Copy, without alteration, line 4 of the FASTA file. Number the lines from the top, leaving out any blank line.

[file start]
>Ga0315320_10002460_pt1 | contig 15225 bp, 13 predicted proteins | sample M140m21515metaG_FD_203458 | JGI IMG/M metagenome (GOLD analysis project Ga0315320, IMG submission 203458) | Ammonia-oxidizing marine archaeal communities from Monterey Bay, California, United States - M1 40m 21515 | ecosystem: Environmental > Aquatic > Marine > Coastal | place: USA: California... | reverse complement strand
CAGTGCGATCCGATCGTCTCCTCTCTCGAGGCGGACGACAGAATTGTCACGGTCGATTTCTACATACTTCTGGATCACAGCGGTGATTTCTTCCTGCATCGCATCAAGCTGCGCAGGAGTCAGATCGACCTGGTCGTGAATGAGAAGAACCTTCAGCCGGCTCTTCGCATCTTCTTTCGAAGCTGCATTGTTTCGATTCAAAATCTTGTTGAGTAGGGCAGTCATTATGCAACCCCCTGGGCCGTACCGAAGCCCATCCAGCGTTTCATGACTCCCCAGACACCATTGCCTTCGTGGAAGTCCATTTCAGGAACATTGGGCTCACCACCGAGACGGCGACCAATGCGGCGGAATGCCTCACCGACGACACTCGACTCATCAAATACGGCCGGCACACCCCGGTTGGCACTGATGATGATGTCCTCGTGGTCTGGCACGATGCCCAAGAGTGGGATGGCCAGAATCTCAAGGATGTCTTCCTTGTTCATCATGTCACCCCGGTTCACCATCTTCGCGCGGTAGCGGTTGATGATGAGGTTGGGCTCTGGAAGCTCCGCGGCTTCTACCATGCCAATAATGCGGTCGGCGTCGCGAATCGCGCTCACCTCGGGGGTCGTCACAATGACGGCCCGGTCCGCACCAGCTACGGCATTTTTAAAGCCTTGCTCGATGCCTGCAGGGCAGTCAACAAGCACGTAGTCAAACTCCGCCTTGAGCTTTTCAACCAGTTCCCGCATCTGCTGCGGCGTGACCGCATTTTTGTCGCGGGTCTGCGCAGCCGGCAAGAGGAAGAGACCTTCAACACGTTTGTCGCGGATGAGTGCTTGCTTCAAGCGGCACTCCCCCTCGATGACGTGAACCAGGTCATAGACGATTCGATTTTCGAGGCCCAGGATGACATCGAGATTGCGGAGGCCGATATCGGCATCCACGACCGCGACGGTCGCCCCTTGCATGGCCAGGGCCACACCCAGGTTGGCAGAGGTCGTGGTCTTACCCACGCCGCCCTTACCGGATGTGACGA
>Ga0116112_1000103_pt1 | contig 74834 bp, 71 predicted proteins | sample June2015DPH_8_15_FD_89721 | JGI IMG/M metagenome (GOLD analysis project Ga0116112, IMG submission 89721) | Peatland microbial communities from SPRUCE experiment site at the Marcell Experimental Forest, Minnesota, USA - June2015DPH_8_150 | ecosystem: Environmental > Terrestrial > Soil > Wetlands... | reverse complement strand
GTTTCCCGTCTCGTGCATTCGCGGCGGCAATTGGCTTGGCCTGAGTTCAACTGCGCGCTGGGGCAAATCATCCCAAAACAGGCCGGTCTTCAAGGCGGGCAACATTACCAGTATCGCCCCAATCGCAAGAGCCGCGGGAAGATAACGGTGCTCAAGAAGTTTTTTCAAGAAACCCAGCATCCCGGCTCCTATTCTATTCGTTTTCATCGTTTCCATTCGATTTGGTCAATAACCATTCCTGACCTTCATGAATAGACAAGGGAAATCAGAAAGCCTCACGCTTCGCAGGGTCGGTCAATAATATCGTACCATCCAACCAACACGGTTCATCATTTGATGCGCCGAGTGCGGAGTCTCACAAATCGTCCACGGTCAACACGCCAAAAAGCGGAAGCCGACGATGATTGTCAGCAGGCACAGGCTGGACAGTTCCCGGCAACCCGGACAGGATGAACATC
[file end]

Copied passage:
GTTTCCCGTCTCGTGCATTCGCGGCGGCAATTGGCTTGGCCTGAGTTCAACTGCGCGCTGGGGCAAATCATCCCAAAACAGGCCGGTCTTCAAGGCGGGCAACATTACCAGTATCGCCCCAATCGCAAGAGCCGCGGGAAGATAACGGTGCTCAAGAAGTTTTTTCAAGAAACCCAGCATCCCGGCTCCTATTCTATTCGTTTTCATCGTTTCCATTCGATTTGGTCAATAACCATTCCTGACCTTCATGAATAGACAAGGGAAATCAGAAAGCCTCACGCTTCGCAGGGTCGGTCAATAATATCGTACCATCCAACCAACACGGTTCATCATTTGATGCGCCGAGTGCGGAGTCTCACAAATCGTCCACGGTCAACACGCCAAAAAGCGGAAGCCGACGATGATTGTCAGCAGGCACAGGCTGGACAGTTCCCGGCAACCCGGACAGGATGAACATC